I’m training for my second marathon. I made the decision at the finish line of my first one, in Pittsburgh in May. I was satisfied overall with my time and experience, but I knew I wanted to see if I could be faster, train smarter, try again. I wanted another chance at the experience that beat me into the ground with long distance runs that were heavy on the long part. I wanted the exhaustion of having done a most difficult thing to settle into my bones. I wanted the sweat and the tears and yes, even the hurt.
Saturday showed up with almost perfect long run weather. Cool, breezy, bright white clouds dotting the early morning sky. I had set two goals. One was to keep pace with the music and the other was to only walk during water breaks, which I planned ahead of time. I hit both of those goals. Yay me!
But a breeze that gently tickles my toes while I drink coffee on my patio has a seemingly higher intensity when it’s along a flat creekside route unblocked by trees, forcing itself into my tired and sweaty face.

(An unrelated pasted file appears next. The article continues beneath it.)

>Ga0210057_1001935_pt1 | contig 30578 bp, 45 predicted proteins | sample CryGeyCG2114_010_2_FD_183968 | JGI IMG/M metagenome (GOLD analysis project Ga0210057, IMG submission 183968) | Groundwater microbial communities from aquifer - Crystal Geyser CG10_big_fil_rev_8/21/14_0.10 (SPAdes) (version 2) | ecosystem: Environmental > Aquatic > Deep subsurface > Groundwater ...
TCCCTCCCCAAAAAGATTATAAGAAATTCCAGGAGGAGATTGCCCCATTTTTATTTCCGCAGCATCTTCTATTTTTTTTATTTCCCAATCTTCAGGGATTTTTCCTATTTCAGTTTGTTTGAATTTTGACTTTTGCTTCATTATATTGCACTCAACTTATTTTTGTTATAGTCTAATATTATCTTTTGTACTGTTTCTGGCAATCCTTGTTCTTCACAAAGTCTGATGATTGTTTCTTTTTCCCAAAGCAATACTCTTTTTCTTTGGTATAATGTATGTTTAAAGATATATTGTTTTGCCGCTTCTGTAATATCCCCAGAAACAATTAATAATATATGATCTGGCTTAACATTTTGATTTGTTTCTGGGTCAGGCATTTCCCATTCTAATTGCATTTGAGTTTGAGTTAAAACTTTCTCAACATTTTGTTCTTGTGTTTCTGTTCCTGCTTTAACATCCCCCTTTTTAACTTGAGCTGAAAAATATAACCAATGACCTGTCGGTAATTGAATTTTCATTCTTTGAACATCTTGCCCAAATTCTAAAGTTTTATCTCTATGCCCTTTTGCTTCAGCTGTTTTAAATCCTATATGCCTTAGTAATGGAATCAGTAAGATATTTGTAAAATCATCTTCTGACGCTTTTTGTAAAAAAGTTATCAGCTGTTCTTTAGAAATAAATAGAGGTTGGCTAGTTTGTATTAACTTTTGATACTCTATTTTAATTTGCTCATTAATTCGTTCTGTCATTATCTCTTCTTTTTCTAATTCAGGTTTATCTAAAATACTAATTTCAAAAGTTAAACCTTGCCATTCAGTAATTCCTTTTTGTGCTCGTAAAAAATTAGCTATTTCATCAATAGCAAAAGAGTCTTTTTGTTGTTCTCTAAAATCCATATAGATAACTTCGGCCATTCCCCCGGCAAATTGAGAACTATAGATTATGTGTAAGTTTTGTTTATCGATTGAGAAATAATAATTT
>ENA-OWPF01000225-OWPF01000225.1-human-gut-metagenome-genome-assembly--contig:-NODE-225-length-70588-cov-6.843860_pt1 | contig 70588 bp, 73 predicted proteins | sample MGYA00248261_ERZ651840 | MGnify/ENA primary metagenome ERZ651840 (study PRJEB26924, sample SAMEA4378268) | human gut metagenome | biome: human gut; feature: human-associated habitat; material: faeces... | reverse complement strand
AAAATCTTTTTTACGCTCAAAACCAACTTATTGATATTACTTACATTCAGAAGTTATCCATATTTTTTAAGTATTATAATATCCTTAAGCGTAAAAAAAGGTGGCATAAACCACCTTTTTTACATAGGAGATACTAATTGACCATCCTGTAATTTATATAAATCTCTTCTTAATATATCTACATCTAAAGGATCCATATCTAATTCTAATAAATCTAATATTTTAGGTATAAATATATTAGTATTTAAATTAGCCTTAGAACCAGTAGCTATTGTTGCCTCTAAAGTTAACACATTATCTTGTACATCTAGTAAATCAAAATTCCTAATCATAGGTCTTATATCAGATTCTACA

At first, I shook my fist at the wind: How dare you show up now, NOW, to wreck my run.
Then, I noticed it. The wind didn’t only force me backward. It did not only seem to slow me down. The breeze took the cruelty out of the morning sun. The breeze cooled my sweat-soaked shirt, thereby cooling me. The gust blew away the sweat on my brow, instead of letting it trickle into my eyes. Sweat in my eyes hurts.
I had this one salient thought:
I cannot both bless and curse the wind.
Well, I can, but it’s still the same wind. The difference is my position in relation to it.
How many times does this mother remind her children that there are always two choices: one of them is usually far more grouchy and pessimistic than the other.
I could curse the wind for blowing in my face, or I could be glad for the air conditioning it provided. I could be mad that I was working so hard to move into it, or I could remind myself that at some point it would be behind me, pushing me forward instead of back.
To curse it was to forget the promise that was coming, and in fact, to overlook the blessing that already existed.